The King and I

We got season passes to SHN in order to get Hamilton tickets, and as a result, we ended up at The King & I last night. It was interesting.

The performances were good, and it was an interestingly put together thing, but the story was never engaging, and while I understood what was going on, I really didn’t get why it was supposed to matter to me. I think one thing might be that with this revival of the show, they changed certain things to make it less… old. But I think that maybe an inadvertent change of making it less “exotic” and “Oriental” meant that now the characters should be less “inscrutable”, but while their motivations work on the surface, they never seem to have any consistent driving force.

One of the turning points of the show, the King cries “DISHONOR” as he’s about to do this thing, and you’re supposed to (I think?) feel this tension between his desires to move Siam into more Western-friendly “modernity”, but he’s pulled to feeling this sense of honor when someone wrongs him, and that honor is so valuable that he’s willing to potentially destroy all the progress he’s made to this point.

But it’s meaningless.

In the context of the show, there’s no explanation of why honor matters. Or what it is about that that should pull him in multiple directions. Instead, it looks like he’s just … lost it, and is the barbarian that the West is supposedly accusing him of being. I can kind of piece together what I should be understanding out of the scene, but it doesn’t actually click, and it doesn’t actually feel meaningful.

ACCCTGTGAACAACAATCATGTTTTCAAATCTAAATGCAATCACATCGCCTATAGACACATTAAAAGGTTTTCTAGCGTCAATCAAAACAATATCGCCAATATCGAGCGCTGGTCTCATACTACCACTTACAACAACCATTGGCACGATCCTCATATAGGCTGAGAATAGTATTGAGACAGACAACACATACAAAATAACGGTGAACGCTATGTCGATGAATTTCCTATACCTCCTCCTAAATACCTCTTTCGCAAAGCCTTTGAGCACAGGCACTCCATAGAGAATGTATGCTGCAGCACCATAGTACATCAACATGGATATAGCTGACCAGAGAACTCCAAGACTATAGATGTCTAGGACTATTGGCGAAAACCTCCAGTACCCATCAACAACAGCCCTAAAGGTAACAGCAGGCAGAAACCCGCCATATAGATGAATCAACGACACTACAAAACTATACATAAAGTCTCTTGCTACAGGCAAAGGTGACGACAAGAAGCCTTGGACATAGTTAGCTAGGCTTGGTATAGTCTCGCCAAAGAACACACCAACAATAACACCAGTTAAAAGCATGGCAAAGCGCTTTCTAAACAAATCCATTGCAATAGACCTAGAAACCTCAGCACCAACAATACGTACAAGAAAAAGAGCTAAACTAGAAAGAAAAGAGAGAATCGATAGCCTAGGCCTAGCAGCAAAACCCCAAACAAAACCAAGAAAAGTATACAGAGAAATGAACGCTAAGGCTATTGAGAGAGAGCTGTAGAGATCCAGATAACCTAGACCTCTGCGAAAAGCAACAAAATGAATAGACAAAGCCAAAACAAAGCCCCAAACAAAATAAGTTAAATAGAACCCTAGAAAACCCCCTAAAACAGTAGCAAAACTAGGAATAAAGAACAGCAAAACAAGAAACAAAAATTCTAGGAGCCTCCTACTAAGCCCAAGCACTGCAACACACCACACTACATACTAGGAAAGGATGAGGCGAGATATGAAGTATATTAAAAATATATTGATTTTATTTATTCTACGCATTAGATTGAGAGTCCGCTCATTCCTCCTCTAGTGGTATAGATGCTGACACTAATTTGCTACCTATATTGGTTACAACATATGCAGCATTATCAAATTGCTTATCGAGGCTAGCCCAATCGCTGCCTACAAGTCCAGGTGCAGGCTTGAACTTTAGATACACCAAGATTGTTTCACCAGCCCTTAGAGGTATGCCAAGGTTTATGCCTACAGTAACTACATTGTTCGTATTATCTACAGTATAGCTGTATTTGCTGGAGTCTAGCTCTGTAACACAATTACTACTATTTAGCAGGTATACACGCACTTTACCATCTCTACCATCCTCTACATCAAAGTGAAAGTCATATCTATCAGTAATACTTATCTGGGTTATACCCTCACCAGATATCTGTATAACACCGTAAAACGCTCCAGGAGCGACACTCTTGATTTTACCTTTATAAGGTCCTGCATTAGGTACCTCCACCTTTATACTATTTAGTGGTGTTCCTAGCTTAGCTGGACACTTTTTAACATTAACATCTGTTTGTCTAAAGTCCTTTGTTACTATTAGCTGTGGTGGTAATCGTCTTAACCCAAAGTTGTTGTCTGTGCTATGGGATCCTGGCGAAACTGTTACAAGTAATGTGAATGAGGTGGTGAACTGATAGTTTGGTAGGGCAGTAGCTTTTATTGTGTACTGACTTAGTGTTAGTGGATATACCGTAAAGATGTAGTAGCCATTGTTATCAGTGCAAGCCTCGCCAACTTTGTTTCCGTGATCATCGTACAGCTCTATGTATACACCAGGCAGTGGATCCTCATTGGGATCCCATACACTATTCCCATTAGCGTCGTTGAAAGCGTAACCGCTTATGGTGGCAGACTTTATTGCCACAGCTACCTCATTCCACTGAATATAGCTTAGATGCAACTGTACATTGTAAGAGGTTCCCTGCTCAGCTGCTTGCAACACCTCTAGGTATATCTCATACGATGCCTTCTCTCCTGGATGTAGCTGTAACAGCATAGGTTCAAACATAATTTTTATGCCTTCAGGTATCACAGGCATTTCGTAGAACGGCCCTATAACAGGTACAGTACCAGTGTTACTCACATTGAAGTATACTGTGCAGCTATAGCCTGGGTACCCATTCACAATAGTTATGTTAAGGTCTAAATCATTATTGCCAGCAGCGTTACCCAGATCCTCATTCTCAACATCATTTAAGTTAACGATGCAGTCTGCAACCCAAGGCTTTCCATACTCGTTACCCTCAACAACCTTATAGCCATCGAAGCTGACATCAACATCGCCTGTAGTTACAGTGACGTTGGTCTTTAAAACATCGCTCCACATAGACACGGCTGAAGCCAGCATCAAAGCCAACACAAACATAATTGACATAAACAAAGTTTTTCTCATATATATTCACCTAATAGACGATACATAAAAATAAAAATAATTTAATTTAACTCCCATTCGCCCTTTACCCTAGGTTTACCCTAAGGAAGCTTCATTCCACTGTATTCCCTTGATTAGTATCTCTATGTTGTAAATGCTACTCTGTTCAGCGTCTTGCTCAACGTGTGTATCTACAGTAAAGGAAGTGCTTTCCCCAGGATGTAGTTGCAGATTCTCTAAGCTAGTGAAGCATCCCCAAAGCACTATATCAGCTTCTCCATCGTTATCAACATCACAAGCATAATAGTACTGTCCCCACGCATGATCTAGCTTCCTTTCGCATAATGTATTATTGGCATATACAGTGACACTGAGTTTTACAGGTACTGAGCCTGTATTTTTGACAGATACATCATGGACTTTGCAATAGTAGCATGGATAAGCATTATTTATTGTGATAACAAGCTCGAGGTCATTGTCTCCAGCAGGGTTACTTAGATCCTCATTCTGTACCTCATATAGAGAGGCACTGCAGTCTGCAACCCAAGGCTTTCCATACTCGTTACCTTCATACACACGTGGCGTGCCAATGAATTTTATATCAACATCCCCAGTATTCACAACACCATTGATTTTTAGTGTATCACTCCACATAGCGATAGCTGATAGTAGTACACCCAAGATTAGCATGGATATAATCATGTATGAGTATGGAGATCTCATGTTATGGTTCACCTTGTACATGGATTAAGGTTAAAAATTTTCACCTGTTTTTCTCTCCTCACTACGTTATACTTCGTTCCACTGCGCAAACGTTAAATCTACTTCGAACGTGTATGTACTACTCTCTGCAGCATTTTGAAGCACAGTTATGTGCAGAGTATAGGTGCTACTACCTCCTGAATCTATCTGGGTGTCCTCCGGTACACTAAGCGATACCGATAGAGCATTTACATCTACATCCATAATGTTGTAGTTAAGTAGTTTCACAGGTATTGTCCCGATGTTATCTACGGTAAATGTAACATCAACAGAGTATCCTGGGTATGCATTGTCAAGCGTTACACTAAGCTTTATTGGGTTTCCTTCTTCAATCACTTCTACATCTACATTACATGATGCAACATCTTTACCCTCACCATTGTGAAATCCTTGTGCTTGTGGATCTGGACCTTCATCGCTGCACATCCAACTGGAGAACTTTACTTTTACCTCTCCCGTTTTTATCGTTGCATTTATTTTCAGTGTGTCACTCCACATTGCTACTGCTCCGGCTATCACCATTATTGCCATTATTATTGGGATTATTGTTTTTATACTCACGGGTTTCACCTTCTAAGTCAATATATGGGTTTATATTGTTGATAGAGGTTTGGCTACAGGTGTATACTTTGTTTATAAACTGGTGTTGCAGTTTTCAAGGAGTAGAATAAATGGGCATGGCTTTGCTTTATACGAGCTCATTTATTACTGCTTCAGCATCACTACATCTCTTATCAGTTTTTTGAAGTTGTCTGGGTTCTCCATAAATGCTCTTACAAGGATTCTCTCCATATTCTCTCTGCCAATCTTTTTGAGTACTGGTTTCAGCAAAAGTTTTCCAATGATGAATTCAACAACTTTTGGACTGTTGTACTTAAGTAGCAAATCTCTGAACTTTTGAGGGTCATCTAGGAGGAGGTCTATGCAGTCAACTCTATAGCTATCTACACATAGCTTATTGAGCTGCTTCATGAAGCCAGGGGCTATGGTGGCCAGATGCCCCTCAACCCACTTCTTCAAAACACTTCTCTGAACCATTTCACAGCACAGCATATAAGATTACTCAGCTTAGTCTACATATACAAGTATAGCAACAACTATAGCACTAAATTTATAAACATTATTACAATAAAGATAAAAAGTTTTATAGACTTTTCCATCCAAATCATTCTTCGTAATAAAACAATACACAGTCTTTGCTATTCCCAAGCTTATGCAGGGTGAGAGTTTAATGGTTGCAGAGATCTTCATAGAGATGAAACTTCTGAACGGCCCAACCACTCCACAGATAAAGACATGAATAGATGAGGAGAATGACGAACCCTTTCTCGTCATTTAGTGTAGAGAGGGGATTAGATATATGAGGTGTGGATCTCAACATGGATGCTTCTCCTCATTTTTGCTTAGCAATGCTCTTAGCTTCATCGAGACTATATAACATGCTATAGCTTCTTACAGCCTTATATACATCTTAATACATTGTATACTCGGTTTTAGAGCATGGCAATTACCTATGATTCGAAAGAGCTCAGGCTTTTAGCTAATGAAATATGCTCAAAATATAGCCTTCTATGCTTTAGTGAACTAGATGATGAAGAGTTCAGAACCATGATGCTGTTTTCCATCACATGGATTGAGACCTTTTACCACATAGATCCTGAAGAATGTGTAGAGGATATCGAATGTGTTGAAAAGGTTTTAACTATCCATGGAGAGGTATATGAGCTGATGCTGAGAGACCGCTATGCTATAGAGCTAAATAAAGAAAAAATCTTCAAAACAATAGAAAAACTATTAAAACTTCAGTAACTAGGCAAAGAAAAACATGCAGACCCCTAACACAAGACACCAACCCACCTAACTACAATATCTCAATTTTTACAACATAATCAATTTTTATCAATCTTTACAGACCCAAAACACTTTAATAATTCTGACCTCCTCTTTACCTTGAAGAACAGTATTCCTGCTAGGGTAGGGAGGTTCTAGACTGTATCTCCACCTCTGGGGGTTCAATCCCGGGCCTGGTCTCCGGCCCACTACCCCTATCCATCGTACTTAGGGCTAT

And I feel like a lot of the show suffers from the same problem.

That moment of tension (the one that didn’t work) is basically about Westernizing in order to potentially save Siam from colonization. They put on an elaborate dinner for British envoy to convince the West that the King isn’t a “barbarian”, but the whole time there’s this other plot that one of his (many) wives is going to run away with her lover, and they set up this conflict where either he’s going to need to deal with her in a “modern” way or a “traditional” one.

But the dinner goes off (mostly) without a hitch, and *after*, there’s the revelation of the wife’s infidelity, at which point the King goes berserk. But the problem is that the dinner went fine. The stakes that matter (the future of Siam) are off the table. Maybe the idea is that the relationship between Anna and the King is as important, but that doesn’t work at all. So you have this tension (will the dinner work?), you resolve it (yes), and then introduce the conflict? It’s really, really weird.

But again – the whole show felt that way. Things played for comedic value (etc., etc.) that happen not just too often, but in ways that undercut emotionally charged scenes. The King is essentially trying to fight for the future of his country, but he’s often played for laughs (the laughs work, but it makes the character a joke).

I dunno. It’s odd – Ei-Nyung & I were talking on the way home about how season tickets were like getting a prix fixe meal at a restaurant – you don’t get necessarily what you want, but you’re forced to try some new stuff. And in that way, this was super enjoyable. I didn’t necessarily like the show, but I liked experience of it all, and it’s not something I’d necessarily have chosen independently.